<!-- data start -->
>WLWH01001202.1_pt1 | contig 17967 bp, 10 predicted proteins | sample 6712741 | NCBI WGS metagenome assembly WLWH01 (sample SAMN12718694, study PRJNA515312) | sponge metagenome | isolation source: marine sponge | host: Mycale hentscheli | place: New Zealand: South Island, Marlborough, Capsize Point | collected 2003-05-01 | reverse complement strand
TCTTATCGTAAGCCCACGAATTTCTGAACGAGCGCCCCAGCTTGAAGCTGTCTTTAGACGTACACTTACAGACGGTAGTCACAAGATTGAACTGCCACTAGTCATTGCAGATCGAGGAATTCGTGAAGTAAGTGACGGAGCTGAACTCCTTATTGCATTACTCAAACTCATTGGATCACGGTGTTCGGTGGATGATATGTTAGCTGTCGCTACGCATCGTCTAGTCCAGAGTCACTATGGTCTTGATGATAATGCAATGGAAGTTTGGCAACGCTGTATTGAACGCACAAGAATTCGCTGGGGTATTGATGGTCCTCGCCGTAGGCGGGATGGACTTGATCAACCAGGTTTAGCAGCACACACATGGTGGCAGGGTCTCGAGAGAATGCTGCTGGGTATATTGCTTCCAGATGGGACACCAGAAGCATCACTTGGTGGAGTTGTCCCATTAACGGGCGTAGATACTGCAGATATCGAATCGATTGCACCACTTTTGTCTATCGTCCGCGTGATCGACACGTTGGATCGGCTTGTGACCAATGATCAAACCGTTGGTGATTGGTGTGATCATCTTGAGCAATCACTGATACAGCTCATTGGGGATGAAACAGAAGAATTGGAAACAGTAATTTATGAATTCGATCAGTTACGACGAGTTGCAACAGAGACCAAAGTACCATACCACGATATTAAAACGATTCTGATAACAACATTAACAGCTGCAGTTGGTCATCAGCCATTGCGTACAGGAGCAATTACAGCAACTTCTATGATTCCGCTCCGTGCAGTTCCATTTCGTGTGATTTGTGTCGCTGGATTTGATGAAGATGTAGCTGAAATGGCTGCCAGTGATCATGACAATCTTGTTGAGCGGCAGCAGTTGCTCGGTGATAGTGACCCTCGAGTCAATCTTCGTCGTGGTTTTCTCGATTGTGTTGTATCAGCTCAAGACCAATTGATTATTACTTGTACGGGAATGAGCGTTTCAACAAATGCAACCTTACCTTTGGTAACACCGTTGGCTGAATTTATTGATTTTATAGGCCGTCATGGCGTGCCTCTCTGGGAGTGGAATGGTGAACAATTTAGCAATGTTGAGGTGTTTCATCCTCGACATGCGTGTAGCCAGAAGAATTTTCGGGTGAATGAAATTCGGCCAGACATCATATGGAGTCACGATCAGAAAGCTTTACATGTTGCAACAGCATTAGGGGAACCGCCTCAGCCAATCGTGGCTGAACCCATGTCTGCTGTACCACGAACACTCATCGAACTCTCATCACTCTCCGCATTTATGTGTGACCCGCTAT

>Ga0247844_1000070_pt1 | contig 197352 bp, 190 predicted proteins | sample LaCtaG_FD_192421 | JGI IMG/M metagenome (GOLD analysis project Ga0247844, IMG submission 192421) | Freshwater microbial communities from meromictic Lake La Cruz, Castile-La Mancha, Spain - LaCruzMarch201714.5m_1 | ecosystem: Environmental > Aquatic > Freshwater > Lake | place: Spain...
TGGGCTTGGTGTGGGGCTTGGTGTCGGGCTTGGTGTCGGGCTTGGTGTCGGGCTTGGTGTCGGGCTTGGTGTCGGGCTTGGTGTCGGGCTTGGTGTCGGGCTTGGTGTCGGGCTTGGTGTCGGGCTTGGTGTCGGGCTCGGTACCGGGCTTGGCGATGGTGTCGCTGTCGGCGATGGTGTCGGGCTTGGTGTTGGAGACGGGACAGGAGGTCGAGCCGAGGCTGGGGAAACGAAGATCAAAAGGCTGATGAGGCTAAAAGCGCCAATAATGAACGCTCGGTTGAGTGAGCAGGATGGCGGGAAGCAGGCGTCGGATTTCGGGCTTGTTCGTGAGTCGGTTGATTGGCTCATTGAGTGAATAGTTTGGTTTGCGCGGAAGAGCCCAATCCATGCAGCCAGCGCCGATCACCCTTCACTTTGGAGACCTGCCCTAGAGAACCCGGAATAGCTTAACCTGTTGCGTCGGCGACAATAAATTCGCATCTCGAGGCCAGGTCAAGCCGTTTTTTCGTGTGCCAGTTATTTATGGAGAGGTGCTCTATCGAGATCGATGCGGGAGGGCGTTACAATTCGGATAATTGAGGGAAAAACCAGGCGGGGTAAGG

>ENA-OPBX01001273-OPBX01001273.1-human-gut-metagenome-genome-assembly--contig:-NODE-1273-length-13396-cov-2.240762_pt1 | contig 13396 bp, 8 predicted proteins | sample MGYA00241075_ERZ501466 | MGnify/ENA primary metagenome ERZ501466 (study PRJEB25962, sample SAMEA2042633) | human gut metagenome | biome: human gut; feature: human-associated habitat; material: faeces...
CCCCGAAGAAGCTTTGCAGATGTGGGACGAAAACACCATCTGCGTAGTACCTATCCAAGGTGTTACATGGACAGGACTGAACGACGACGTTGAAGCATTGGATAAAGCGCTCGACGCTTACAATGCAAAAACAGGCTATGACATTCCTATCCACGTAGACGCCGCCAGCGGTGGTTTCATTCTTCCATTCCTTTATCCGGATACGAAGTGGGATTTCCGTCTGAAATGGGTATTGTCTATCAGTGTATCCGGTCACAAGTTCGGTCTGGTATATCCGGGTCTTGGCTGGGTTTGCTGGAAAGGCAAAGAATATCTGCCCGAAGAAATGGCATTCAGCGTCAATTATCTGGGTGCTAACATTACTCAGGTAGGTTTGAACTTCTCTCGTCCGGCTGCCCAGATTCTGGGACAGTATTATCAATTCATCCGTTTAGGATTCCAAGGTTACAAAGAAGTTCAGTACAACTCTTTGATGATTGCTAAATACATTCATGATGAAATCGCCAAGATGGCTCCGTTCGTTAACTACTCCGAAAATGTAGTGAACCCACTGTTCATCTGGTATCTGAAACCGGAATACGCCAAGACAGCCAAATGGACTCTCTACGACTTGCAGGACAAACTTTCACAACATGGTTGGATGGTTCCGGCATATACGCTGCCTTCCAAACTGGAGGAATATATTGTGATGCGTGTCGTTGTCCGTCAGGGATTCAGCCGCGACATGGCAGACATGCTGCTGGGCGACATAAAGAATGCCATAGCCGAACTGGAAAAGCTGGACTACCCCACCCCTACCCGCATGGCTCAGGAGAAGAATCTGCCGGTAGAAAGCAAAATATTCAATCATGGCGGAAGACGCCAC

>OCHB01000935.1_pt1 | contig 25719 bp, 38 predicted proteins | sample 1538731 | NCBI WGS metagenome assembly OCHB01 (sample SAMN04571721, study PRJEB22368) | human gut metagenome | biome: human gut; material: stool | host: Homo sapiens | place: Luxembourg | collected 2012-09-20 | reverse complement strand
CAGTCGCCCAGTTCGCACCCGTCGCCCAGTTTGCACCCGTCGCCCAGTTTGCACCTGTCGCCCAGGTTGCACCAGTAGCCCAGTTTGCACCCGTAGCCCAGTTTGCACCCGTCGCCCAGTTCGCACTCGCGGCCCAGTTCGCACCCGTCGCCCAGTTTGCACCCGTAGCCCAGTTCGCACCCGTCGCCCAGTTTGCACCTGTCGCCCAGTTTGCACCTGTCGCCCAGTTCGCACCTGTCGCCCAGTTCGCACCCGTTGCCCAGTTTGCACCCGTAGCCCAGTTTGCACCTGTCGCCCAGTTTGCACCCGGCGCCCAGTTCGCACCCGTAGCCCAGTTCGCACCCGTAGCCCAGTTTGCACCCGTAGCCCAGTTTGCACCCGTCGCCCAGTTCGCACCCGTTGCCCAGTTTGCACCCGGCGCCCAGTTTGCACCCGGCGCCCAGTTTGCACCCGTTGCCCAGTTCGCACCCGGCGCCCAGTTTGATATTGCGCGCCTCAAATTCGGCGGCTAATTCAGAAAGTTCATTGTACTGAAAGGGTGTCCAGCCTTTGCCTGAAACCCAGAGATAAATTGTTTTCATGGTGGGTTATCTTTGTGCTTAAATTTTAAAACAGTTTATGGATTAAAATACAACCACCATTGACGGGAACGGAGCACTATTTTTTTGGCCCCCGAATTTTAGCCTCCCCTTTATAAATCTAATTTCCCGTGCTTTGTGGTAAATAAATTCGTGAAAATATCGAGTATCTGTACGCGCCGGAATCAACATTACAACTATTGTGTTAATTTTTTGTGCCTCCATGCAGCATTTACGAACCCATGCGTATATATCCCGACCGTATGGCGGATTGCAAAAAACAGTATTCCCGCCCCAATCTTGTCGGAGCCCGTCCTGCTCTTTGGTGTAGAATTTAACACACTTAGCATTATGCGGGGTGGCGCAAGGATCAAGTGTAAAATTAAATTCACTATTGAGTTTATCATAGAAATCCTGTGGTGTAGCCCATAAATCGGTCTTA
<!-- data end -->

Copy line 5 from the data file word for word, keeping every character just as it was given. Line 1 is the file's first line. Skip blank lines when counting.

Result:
>ENA-OPBX01001273-OPBX01001273.1-human-gut-metagenome-genome-assembly--contig:-NODE-1273-length-13396-cov-2.240762_pt1 | contig 13396 bp, 8 predicted proteins | sample MGYA00241075_ERZ501466 | MGnify/ENA primary metagenome ERZ501466 (study PRJEB25962, sample SAMEA2042633) | human gut metagenome | biome: human gut; feature: human-associated habitat; material: faeces...